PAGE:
02-20-2024

Examples adopted from the following worK:

Pedhazur, E. J. (1997). *Multiple regression in behavioral
research: Explanation and prediction* (3rd ed.). Wadsworth.

From the chapter: “Canonical and Discriminant Analysis, and Multivariate Analysis of Variance” (pp. 924-981).

Pedhazur (1997) has the toy case where:

a researcher wishes to study how Conservatives (A

_{1}), Republicans (A_{2}), and Democrats (A_{3}) differ in their expectations regarding government spending on social welfare programs (Y_{1}) and on defense (Y_{2}) (p. 947).

And he presents the following table:

```
| --------------------------------------------------------------------------------------------------------- |
| A_1 | A_2 | A_3 |
| --------------------------------- | --------------------------------------------------------------------- |
| Y_1 | Y_2 | Y_1 | Y_2 | Y_1 | Y_2 |
| --------------- | --------------- | --------------- | --------------- | --------------- | --------------- |
| 3 | 7 | 4 | 5 | 5 | 5 |
| 4 | 7 | 4 | 6 | 6 | 5 |
| 5 | 8 | 5 | 7 | 6 | 6 |
| 5 | 9 | 6 | 7 | 7 | 7 |
| 6 | 10 | 6 | 8 | 7 | 8 |
| --------------- | --------------- | --------------- | --------------- | --------------- | --------------- |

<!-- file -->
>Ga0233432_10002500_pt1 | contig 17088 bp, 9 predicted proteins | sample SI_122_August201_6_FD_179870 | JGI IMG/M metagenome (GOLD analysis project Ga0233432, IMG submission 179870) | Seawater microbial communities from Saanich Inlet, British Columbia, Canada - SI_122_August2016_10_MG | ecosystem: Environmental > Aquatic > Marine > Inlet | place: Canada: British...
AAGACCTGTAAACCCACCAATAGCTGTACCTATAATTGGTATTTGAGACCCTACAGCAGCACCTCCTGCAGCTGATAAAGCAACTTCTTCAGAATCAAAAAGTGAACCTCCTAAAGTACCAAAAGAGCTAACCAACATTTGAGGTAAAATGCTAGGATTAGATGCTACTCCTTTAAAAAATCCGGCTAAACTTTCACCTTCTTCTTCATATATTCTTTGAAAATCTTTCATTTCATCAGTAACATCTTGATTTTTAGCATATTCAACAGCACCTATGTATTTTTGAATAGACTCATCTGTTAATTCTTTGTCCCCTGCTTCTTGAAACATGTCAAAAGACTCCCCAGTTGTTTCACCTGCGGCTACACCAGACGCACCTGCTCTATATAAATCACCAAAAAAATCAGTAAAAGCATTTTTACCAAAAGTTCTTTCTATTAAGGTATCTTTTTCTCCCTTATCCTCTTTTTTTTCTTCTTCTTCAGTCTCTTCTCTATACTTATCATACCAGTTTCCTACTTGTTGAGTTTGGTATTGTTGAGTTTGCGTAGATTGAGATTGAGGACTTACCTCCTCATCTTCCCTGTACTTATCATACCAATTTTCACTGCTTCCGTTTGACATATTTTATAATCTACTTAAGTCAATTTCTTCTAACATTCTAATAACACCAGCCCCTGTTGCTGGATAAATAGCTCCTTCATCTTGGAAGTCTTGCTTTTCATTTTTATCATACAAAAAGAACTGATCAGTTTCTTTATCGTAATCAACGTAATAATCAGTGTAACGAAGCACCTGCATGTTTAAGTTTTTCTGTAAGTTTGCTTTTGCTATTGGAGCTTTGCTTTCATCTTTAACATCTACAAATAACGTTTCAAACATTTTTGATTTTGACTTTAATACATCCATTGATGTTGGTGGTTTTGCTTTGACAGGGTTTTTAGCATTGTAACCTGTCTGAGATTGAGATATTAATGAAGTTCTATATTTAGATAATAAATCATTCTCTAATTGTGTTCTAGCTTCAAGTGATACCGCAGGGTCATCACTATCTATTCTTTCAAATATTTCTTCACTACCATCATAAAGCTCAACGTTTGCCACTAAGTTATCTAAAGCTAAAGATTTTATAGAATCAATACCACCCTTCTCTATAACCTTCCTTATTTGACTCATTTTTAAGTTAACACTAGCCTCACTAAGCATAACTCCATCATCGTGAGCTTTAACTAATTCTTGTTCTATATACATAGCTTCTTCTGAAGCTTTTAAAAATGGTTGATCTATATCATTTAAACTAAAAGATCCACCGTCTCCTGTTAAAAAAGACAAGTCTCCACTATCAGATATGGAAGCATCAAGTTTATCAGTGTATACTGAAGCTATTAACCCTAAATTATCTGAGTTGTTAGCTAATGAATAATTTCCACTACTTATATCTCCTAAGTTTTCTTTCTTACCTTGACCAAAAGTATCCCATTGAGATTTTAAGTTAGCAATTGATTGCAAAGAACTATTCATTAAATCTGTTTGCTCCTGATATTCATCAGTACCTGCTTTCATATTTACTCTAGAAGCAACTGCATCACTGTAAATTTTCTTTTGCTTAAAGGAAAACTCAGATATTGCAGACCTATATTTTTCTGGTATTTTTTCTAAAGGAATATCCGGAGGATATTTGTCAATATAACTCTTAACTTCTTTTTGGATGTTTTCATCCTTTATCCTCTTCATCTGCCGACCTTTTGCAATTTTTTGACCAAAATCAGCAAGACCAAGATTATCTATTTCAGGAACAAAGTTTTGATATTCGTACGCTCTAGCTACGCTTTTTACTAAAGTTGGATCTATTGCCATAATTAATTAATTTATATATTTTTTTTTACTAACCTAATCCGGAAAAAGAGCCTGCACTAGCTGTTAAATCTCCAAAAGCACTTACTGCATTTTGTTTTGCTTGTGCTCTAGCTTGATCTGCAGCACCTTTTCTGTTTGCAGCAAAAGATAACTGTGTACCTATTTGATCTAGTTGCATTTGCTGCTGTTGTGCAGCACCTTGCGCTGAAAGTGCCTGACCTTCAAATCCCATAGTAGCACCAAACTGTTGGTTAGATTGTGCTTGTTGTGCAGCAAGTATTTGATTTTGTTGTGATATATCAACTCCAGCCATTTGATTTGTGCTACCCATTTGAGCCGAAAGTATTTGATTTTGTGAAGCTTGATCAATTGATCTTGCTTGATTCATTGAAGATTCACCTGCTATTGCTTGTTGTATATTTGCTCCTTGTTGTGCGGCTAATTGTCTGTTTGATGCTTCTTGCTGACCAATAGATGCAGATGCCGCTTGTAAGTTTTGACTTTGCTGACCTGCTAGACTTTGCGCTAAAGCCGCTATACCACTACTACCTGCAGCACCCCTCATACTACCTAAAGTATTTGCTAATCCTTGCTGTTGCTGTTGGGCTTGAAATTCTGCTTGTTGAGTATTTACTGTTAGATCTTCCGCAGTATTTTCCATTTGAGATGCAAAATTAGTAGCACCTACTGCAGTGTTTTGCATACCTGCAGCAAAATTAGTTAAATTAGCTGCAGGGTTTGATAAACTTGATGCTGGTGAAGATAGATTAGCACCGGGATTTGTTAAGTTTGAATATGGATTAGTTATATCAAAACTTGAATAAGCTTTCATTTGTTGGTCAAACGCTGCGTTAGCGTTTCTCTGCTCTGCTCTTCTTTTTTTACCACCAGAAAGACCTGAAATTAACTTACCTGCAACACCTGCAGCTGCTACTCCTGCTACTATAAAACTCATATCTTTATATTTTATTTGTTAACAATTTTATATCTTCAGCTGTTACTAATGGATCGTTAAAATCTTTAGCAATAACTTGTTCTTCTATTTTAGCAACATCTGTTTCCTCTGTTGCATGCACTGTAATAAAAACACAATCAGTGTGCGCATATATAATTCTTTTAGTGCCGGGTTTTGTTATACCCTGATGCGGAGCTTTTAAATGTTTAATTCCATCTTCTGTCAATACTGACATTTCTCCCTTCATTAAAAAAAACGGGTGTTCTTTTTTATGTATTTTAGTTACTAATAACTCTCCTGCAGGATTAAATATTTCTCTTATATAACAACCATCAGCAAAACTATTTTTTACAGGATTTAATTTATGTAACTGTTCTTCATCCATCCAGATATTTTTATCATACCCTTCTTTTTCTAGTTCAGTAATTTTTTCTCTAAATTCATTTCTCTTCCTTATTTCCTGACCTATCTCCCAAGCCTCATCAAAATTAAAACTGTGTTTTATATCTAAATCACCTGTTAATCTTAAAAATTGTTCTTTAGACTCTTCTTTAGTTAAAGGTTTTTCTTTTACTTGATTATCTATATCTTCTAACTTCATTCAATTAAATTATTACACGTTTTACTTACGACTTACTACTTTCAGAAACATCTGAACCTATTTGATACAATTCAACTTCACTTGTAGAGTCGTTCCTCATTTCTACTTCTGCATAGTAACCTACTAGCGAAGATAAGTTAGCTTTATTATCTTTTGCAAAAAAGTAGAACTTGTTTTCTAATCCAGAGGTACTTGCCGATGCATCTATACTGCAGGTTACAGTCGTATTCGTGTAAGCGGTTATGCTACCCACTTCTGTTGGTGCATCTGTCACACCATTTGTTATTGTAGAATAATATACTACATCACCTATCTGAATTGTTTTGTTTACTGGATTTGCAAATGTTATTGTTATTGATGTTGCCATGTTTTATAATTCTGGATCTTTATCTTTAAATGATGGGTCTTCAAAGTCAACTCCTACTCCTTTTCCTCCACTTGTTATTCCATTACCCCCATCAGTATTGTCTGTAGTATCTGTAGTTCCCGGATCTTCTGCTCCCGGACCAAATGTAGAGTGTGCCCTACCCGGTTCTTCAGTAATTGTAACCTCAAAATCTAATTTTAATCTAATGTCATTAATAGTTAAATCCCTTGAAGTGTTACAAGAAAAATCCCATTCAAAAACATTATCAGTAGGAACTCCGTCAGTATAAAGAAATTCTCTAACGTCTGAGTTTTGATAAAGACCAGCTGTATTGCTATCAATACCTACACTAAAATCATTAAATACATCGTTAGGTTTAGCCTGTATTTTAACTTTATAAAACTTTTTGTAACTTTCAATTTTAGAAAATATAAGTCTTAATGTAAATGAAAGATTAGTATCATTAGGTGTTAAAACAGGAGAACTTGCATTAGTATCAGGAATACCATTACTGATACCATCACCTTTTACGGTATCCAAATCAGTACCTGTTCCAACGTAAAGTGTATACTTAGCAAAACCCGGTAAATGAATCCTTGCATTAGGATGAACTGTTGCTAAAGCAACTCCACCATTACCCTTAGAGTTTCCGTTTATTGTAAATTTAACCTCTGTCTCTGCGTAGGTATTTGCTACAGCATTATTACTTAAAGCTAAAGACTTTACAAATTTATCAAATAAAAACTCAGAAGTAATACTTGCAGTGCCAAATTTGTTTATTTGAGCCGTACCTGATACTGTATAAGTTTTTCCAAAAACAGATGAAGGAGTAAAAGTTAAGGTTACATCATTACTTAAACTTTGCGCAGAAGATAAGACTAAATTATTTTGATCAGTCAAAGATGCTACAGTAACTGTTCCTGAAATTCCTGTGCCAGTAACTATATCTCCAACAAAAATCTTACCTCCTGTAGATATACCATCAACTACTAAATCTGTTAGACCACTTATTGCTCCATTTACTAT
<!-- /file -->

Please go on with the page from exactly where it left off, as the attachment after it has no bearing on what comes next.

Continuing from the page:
```

I had some trouble figuring out how to organize this data for a MANOVA analysis, and then after some searching, I found help via set of class slides on MANOVA and R here: http://faculty.smu.edu/kyler/courses/7314/manova.pdf (see also: http://faculty.smu.edu/kyler/). Although it might work with other structures, the data structure I used looks like this:

group | y1 | y2 | |
---|---|---|---|

1 | 1 | 3 | 7 |

2 | 1 | 4 | 7 |

3 | 1 | 5 | 8 |

4 | 1 | 5 | 9 |

5 | 1 | 6 | 10 |

6 | 2 | 4 | 5 |

7 | 2 | 4 | 6 |

8 | 2 | 5 | 7 |

9 | 2 | 6 | 7 |

10 | 2 | 6 | 8 |

11 | 3 | 5 | 5 |

12 | 3 | 6 | 5 |

13 | 3 | 6 | 6 |

14 | 3 | 7 | 7 |

15 | 3 | 7 | 8 |

The code to create this from Pedhazur’s toy sample is:

```
manova.test <- data.frame(group = as.factor(rep(1:3, c(5,5,5))),
y1 = c(3,4,5,5,6,4,4,5,6,6,5,6,6,7,7),
y2 = c(7,7,8,9,10,5,6,7,7,8,5,5,6,7,8))
```

Pedhazur calculates Wilks’ Lambda. To do that in R, we build the model and then call the summary:

```
fit.1 <- manova(cbind(y1,y2 ~ group, manova.test)
summary.manova(fit.1, test = "Wilks")
```

And the results, which include the **F** statistic,
agree with Pedhazur.

Df | Wilks | approx F | num Df | den Df | Pr(>F) | |
---|---|---|---|---|---|---|

group | 2 | 0.096541 | 12.201 | 4 | 22 | 0.000 |

Residuals | 12 |

Pedhazur writes:

The differences among the three groups on the two dependent variables, when these are analyzed simultaneously, are statistically significant (p. 955).

Note: Pedhazur follows this with univariate analyses, which show that not all differences are statistically significant. Will add this later.